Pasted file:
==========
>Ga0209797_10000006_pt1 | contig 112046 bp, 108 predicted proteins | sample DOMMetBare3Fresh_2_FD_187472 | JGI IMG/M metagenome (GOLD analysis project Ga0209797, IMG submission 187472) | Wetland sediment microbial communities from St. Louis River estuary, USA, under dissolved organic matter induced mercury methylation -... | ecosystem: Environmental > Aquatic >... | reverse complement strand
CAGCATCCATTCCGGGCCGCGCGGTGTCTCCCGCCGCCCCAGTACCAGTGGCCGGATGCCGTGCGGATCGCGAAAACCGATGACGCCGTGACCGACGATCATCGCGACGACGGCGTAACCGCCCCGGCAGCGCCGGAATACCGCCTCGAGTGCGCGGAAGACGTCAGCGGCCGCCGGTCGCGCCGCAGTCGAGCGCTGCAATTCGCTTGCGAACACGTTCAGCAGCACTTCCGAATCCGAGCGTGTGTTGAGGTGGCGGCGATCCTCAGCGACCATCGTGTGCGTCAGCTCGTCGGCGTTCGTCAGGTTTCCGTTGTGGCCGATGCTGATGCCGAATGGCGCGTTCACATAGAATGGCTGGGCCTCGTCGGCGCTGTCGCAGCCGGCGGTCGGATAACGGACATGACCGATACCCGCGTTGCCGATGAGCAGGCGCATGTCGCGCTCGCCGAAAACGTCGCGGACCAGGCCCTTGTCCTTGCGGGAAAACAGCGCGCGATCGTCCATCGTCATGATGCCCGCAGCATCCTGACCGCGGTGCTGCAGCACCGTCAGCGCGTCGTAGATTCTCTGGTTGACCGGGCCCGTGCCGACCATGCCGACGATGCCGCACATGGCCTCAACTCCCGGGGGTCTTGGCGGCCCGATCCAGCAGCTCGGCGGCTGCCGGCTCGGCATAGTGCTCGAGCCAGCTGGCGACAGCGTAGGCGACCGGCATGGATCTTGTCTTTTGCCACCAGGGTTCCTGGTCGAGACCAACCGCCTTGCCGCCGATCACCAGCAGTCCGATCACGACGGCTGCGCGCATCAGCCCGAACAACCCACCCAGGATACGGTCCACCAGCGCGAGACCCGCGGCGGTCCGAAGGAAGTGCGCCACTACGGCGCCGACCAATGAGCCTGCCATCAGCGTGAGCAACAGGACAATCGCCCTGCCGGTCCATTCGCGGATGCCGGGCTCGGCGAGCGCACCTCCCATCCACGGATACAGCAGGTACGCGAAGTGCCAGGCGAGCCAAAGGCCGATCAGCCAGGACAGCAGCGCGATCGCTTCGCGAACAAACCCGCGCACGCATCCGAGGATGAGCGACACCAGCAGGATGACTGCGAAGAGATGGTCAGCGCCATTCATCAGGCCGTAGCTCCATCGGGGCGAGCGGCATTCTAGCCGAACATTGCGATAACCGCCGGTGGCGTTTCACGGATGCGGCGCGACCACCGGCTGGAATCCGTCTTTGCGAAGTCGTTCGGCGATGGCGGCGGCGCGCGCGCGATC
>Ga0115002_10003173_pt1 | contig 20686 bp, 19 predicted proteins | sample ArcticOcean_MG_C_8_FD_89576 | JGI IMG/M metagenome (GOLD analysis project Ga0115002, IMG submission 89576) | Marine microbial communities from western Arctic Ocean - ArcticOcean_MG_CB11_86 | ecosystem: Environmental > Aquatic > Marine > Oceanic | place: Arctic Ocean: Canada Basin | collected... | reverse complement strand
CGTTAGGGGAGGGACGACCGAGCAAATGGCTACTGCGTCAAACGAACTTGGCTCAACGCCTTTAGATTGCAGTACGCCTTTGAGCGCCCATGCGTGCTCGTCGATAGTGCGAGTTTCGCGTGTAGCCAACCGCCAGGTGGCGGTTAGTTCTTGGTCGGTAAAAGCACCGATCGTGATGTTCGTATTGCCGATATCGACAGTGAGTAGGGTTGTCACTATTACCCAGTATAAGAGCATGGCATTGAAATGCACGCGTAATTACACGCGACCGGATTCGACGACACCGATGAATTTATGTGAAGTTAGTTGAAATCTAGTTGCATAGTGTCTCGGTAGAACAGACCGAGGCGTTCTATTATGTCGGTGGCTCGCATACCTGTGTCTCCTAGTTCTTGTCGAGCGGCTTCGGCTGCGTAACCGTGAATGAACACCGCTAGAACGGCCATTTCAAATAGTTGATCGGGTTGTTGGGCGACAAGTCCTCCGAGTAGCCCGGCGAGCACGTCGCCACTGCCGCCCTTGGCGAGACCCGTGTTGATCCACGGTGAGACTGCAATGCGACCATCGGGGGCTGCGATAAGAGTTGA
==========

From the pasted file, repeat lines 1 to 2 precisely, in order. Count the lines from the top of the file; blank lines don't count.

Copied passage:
>Ga0209797_10000006_pt1 | contig 112046 bp, 108 predicted proteins | sample DOMMetBare3Fresh_2_FD_187472 | JGI IMG/M metagenome (GOLD analysis project Ga0209797, IMG submission 187472) | Wetland sediment microbial communities from St. Louis River estuary, USA, under dissolved organic matter induced mercury methylation -... | ecosystem: Environmental > Aquatic >... | reverse complement strand
CAGCATCCATTCCGGGCCGCGCGGTGTCTCCCGCCGCCCCAGTACCAGTGGCCGGATGCCGTGCGGATCGCGAAAACCGATGACGCCGTGACCGACGATCATCGCGACGACGGCGTAACCGCCCCGGCAGCGCCGGAATACCGCCTCGAGTGCGCGGAAGACGTCAGCGGCCGCCGGTCGCGCCGCAGTCGAGCGCTGCAATTCGCTTGCGAACACGTTCAGCAGCACTTCCGAATCCGAGCGTGTGTTGAGGTGGCGGCGATCCTCAGCGACCATCGTGTGCGTCAGCTCGTCGGCGTTCGTCAGGTTTCCGTTGTGGCCGATGCTGATGCCGAATGGCGCGTTCACATAGAATGGCTGGGCCTCGTCGGCGCTGTCGCAGCCGGCGGTCGGATAACGGACATGACCGATACCCGCGTTGCCGATGAGCAGGCGCATGTCGCGCTCGCCGAAAACGTCGCGGACCAGGCCCTTGTCCTTGCGGGAAAACAGCGCGCGATCGTCCATCGTCATGATGCCCGCAGCATCCTGACCGCGGTGCTGCAGCACCGTCAGCGCGTCGTAGATTCTCTGGTTGACCGGGCCCGTGCCGACCATGCCGACGATGCCGCACATGGCCTCAACTCCCGGGGGTCTTGGCGGCCCGATCCAGCAGCTCGGCGGCTGCCGGCTCGGCATAGTGCTCGAGCCAGCTGGCGACAGCGTAGGCGACCGGCATGGATCTTGTCTTTTGCCACCAGGGTTCCTGGTCGAGACCAACCGCCTTGCCGCCGATCACCAGCAGTCCGATCACGACGGCTGCGCGCATCAGCCCGAACAACCCACCCAGGATACGGTCCACCAGCGCGAGACCCGCGGCGGTCCGAAGGAAGTGCGCCACTACGGCGCCGACCAATGAGCCTGCCATCAGCGTGAGCAACAGGACAATCGCCCTGCCGGTCCATTCGCGGATGCCGGGCTCGGCGAGCGCACCTCCCATCCACGGATACAGCAGGTACGCGAAGTGCCAGGCGAGCCAAAGGCCGATCAGCCAGGACAGCAGCGCGATCGCTTCGCGAACAAACCCGCGCACGCATCCGAGGATGAGCGACACCAGCAGGATGACTGCGAAGAGATGGTCAGCGCCATTCATCAGGCCGTAGCTCCATCGGGGCGAGCGGCATTCTAGCCGAACATTGCGATAACCGCCGGTGGCGTTTCACGGATGCGGCGCGACCACCGGCTGGAATCCGTCTTTGCGAAGTCGTTCGGCGATGGCGGCGGCGCGCGCGCGATC